The people spoke and the Williamsburg City Council listened.
The council voted following an hours-long public hearing Tuesday for the removal of the Confederate memorial at Bicentennial Park — it’s been there for two decades.
The vote was unanimous.
More than 30 community members spoke, majority were for the removal of the memorial.
The monument was originally erected in 1908 by the Daughters of the Confederacy and is dedicated to the Williamsburg and James City County confederate soldiers and sailors. It was moved in 2000 to its current position at the park and in the past month has been vandalized with markings involving the Black Lives Matter movement.
The removal comes under conditions agreed between the United Daughters of the Confederacy, who originally contributed to the monument’s funding in 1908, which will allow the organization the opportunity to find a new home for the monument.
If the Daughters does not do so before Jan. 31, 2021 the city can then consider the monument “abandoned” and dispose of it.
The proposition also asks that the city contribute a certain amount of funds for the removal process, said City Manager Andrew Trivette.
Gerry Waring, a resident of Saluda, spoke during the public hearing as a member of the United Daughters of the Confederacy. She said she travels to Williamsburg regularly to attend meetings and argued that the monument held historical value.
“I invite you to think about where our country is today, there are two sides to any argument,” Waring said. “We can all agree that our country’s history is good, some not so good, but it is nevertheless history. But we feel a responsibility to honor the soldiers and sailors.”
Some residents spoke out against that option, tellsing council members Williamsburg tax dollars should not contribute to a further memorialization of Confederate soldiers.
“I support the removal of the Bicentennial Park monument as well as the plan to give the statue back to the UDC at the city’s expense, which could very well allow this monument to be visibly resurrected and hard to remove,” said resident T. Hosten. “Williamsburg should not allow this monument…to exist, let alone pass back into the hands of those who created it.”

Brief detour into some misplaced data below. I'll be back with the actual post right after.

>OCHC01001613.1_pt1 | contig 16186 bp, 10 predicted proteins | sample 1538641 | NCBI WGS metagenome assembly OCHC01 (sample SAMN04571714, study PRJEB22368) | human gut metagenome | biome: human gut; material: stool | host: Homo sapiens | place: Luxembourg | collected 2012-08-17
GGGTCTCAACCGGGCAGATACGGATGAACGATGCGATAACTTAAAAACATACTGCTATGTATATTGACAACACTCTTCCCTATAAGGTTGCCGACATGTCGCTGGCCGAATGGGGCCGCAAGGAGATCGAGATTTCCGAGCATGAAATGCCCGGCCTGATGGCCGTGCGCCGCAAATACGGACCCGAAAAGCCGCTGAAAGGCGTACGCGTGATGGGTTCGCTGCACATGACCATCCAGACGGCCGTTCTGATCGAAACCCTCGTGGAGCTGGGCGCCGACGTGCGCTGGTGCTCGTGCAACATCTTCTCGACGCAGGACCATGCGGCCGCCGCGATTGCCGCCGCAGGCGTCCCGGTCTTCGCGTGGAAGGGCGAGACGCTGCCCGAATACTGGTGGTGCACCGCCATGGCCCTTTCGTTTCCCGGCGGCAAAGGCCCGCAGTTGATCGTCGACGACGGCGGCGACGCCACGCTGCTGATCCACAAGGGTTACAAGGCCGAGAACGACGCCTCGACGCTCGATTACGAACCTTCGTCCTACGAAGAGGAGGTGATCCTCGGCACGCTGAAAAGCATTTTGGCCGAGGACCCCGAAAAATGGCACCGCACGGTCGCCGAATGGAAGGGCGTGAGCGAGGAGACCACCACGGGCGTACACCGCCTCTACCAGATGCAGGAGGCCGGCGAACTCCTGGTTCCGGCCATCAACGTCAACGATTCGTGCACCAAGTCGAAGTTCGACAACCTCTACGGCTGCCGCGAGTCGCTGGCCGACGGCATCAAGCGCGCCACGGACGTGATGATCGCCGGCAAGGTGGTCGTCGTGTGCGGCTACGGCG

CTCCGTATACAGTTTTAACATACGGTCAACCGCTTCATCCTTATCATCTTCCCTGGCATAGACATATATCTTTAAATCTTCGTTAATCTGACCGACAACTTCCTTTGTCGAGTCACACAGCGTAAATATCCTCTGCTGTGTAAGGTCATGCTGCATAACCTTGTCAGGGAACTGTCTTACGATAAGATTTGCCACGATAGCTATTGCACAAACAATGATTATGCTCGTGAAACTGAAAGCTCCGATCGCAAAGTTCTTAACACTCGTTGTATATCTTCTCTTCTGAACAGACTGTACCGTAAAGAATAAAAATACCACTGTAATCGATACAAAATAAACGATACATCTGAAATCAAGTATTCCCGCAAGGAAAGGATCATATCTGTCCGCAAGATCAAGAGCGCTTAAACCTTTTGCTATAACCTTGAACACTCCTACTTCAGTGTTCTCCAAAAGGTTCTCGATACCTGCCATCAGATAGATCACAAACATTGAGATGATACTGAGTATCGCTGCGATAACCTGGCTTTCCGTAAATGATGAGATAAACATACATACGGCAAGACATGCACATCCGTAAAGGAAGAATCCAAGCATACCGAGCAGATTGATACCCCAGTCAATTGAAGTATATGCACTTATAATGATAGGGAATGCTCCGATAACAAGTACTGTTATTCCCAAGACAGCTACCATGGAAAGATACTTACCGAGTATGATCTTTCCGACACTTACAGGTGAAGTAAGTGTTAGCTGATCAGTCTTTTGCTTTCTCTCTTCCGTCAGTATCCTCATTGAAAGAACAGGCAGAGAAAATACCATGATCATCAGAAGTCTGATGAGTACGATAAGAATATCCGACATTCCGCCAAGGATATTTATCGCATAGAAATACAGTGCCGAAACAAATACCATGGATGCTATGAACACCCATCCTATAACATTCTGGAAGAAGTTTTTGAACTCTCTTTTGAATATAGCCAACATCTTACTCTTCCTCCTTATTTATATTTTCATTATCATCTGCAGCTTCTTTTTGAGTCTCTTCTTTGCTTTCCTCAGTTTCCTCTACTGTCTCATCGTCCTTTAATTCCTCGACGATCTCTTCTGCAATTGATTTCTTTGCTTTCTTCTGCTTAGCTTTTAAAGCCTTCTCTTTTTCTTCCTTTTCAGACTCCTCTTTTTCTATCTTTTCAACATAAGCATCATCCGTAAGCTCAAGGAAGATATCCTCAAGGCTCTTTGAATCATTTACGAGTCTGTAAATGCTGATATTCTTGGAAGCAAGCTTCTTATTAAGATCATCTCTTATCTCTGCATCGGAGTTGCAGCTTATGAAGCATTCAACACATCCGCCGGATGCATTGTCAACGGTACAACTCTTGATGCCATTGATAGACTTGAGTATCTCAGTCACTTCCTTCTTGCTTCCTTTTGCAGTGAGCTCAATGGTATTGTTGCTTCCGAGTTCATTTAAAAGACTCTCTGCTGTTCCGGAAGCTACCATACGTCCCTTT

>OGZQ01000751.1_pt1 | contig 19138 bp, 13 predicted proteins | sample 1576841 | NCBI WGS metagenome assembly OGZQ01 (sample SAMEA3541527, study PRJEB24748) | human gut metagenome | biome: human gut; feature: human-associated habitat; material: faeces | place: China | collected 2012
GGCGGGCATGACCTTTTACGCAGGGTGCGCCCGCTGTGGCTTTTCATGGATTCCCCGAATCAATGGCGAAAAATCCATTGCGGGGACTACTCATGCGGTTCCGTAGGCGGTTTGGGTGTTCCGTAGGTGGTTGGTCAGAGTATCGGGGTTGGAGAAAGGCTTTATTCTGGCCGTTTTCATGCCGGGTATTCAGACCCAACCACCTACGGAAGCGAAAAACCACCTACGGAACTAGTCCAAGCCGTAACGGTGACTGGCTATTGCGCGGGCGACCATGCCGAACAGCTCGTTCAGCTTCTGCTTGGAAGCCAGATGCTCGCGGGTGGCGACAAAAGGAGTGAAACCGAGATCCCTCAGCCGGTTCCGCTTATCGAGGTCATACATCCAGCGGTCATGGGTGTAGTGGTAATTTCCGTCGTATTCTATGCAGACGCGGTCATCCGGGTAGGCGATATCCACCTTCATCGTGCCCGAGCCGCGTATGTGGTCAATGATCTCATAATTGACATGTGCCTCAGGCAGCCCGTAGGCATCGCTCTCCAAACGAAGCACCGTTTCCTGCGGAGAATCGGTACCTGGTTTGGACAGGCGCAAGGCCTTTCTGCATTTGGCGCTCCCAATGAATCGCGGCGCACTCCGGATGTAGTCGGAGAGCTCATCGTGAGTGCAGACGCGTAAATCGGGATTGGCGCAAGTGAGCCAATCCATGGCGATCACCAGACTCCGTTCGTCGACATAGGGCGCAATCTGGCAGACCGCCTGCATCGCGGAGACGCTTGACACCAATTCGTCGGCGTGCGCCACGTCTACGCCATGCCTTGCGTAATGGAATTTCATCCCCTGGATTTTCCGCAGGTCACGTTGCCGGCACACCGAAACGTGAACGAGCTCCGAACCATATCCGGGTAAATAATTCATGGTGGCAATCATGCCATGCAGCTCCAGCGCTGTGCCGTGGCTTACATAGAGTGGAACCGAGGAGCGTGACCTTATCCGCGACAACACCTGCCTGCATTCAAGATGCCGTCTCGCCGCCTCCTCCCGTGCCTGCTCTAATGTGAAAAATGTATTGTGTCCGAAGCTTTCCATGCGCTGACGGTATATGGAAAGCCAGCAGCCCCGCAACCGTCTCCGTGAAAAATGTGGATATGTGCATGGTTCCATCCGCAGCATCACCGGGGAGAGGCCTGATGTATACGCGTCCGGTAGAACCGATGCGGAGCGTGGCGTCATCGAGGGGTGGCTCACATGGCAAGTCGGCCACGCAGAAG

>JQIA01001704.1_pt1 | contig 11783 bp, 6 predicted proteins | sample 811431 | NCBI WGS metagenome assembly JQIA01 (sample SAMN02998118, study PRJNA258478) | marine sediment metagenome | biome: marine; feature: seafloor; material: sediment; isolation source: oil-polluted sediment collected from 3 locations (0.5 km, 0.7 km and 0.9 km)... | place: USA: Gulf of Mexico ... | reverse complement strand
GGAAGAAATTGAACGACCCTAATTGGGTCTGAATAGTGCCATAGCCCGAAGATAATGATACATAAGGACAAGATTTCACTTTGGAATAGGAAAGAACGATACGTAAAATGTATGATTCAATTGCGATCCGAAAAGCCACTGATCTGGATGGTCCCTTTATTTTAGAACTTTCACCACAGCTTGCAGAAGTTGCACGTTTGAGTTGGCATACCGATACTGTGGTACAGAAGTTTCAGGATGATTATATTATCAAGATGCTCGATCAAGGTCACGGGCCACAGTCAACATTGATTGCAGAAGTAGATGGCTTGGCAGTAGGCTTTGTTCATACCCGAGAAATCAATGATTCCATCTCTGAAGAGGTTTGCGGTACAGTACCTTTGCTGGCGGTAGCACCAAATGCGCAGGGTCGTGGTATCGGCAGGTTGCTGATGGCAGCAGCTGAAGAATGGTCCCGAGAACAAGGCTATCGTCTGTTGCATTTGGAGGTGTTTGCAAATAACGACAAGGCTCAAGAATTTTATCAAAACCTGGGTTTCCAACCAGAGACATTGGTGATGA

Mayor Doug Pons pointed out that regardless of what is done with the monument, removal from its current location would be a “significant” expense to the city.
Others took their opportunity to speak to present on Civil War history and discuss whether or not removing the statue would be historical revisionism.
Nick Belluzzo, a PhD candidate of archaeology at William & Mary, said the college’s Department of Anthropology and history submitted an analysis of the Williamsburg Confederate monument. Belluzo said removal of the monument is a form of revising history, which should be done because history is constantly changing based on new facts and information.
Belluzo also said Confederate monuments commemorate selected aspects of history that only highlight a particular perspective.
“They are designed to obscure the history of the [Civil] War and its causes while undermining newly emergent black political power,” he said.
While many speakers presented arguments for removing the monument, some also presented another opinion.
Resident Robert Glaser said his family has lived in Williamsburg for two centuries and his ancestors fought in the war and the monument honors those who died. The monument was a “crutch” for people to rewrite history because they’ve gotten “a raw deal.”
The few African Americans who spoke during the hearing expressed their own feelings of pain related to the history of Confederate monuments.
“Everytime I see a Confederate flag, I know I am not welcome,” said African American resident Antonia, who did not give her last name. “There are no black daughters of the Confederacy, they’re all white. And why do you think so? Because they’re not for me.”
The mayor said he realizes the monument’s symbolism means more to the African American community than it does for him as a white male.
New City Council member Caleb Rogers expressed his contempt for the monument as someone who has ancestors that fought for the Confederacy.
“The statue is not a point of pride for me and I don’t think it should be for our city,” Rogers said.
Discussions surrounding the removal of the monument came after the Virginia General Assembly gave localities the option to remove, relocate or contextualize monuments starting July 1.
Williamsburg is following the lead of other cities throughout the state that have also removed their Confederate monuments. Most notably, Richmond removed statues of Stonewall Jackson and Matthew Fontaine Maury from Monument Avenue.
The City Council must still wait 30 days before it can officially offer the monument to other organizations, according to recent code changes.
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